Yeah….right….about 124 large had a problem with the test, and THAT’S WHY THEY FAILED. It happens every year….PEOPLE FAIL. There was nothing unfair about the T&E section. And apparently there was nothing inherently wrong, or unfair, with the number of people who failed the T&E section, otherwise, our Supreme Court would have made concessions PRIOR to releasing the results on Oct. 26th. Surely, they aren’t that short-sighted. Are they?

Honestly, is it really surprising for this to happen in South Carolina where the Political and Legal community is so small and interwoven? Not in my opinion.

I just wonder if Rep. Harrison would go to bat for a group of concerned students who failed the bar if his daughter was not among them.

Quite frankly, I think the entire bar exam is unfair, but its a necessary evil that every attorney must take and pass in order to practice law……well, almost every attorney.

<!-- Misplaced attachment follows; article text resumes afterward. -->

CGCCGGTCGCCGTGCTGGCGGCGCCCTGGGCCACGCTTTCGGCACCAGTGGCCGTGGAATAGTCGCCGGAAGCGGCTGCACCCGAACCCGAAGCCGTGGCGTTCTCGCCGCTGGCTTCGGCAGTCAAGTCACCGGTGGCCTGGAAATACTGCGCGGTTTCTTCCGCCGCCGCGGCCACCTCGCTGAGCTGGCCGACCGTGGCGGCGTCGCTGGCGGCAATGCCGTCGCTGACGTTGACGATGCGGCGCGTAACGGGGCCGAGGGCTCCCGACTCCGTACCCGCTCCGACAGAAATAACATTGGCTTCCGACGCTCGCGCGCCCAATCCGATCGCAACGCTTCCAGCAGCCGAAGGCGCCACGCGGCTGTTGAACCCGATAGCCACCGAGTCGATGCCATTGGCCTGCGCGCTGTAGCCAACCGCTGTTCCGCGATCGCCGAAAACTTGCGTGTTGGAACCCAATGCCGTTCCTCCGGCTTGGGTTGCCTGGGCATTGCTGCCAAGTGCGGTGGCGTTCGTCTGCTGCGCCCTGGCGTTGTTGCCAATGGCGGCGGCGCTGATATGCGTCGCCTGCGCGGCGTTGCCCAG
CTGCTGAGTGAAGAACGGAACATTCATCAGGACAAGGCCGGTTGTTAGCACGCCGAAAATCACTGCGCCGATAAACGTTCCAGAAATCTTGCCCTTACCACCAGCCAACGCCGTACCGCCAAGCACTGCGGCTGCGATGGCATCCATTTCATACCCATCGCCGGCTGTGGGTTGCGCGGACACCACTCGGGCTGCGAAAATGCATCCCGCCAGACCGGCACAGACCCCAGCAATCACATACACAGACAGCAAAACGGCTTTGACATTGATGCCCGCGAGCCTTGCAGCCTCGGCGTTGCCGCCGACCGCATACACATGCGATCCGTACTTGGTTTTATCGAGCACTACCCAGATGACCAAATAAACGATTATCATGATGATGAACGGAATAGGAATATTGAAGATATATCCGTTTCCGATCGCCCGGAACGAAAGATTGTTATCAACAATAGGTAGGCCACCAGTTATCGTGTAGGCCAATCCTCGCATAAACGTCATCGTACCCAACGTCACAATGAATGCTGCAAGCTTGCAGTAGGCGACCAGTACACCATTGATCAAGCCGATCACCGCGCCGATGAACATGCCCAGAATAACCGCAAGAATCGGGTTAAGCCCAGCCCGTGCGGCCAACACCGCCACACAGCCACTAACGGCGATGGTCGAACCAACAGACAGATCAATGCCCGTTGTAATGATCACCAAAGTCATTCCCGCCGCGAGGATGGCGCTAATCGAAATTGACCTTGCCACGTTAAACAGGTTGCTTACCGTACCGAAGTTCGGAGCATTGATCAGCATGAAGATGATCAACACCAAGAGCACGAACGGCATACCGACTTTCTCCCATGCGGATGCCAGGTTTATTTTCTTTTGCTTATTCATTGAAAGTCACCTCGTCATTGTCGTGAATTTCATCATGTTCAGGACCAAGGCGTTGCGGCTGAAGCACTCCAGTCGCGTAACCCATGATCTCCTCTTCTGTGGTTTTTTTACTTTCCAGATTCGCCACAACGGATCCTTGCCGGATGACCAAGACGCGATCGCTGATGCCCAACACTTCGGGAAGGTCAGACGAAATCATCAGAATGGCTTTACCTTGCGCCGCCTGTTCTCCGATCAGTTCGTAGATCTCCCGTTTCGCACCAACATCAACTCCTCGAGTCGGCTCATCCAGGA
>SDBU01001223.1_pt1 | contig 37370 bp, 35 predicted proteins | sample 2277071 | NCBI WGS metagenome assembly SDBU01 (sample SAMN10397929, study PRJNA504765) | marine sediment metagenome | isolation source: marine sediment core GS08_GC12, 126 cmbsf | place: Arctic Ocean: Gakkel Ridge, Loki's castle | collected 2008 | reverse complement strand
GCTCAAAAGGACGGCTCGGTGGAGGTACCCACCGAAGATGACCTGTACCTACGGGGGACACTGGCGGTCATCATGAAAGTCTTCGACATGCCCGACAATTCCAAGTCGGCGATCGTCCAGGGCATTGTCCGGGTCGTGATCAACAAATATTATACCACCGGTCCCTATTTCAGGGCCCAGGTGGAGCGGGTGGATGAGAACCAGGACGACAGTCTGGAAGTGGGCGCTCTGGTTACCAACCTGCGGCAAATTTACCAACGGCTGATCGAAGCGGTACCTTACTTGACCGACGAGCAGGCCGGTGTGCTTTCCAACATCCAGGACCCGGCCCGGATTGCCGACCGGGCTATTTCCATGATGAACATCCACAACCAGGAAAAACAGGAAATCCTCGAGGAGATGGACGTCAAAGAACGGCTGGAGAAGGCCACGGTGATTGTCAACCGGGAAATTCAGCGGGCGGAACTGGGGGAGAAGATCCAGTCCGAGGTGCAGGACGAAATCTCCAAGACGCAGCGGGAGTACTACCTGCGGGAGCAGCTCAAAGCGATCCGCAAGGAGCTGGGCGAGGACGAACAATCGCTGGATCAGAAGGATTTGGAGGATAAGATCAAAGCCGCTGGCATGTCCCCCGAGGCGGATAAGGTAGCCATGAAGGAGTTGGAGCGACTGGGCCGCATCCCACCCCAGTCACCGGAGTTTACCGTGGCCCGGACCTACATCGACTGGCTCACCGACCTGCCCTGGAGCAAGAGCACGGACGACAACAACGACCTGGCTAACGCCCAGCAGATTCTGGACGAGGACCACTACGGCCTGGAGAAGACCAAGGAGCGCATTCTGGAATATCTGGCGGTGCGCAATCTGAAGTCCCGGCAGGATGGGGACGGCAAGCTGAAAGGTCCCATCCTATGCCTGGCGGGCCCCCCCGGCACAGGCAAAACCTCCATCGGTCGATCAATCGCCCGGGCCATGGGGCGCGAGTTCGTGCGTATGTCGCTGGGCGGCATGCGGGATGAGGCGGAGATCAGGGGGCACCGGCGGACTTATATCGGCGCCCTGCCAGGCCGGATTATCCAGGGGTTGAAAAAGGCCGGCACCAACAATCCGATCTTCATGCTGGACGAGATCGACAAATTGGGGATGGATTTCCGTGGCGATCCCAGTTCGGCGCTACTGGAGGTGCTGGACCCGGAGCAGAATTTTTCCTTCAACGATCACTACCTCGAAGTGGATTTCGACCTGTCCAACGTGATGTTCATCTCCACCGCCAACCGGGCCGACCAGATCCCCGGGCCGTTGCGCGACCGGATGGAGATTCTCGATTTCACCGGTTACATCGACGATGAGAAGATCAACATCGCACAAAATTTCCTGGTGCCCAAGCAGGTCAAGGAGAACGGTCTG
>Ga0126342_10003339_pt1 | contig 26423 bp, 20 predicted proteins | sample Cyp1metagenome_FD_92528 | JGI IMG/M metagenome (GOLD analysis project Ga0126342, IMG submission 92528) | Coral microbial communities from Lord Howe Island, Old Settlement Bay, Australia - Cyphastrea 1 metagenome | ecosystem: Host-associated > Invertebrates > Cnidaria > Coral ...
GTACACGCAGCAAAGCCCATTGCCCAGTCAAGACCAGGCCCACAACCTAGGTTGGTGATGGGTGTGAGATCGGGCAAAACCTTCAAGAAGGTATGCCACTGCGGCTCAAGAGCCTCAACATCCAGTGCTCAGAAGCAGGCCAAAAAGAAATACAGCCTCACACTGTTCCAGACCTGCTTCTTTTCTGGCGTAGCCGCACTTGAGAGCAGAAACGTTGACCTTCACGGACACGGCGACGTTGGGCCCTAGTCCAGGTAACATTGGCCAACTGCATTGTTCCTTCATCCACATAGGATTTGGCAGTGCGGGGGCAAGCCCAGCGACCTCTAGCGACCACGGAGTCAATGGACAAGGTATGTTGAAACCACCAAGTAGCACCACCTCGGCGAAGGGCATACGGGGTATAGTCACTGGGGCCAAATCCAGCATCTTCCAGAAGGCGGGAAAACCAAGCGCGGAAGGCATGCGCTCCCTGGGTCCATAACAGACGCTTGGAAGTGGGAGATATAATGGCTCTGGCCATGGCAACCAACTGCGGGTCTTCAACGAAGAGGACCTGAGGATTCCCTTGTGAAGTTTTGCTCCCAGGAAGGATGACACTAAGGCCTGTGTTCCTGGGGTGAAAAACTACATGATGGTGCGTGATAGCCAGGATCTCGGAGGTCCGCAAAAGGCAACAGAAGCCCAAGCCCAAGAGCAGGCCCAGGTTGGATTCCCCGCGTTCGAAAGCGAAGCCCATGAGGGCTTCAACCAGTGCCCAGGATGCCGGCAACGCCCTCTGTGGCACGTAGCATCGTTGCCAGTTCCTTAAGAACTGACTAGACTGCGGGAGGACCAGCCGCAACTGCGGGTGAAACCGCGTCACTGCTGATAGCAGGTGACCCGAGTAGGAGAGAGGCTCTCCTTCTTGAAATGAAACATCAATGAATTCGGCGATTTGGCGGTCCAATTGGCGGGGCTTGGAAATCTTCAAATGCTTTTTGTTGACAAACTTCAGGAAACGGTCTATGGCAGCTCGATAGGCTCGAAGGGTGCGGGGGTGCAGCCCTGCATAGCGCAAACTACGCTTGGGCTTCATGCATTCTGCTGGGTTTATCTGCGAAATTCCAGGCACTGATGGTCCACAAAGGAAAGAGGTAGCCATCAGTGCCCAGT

46. Yadda Yadda Yadda - November 9, 2007

To Anon:

How mad is Judge Barber? Harrison is his clerk and she benefited from the decision. Just curious.

47. concerned member of the Bar - November 9, 2007

My son took and failed the July, 2007, Bar Exam. He was close, and we were disappointed. But, having read the recent Supreme Court Order that there would be no appeal and re-grading of Bar Exams, his failure was something we accepted. He will just have to take the Bar Exam again in February. That’s the way it goes.

When I found out that 20 of those who failed the Bar Exam have now passed it, after the WTE section was thrown out, I was surprised and disappointed, but for a different reason. My son passed the WTE section, but still failed the Bar Exam. Is that the way it goes?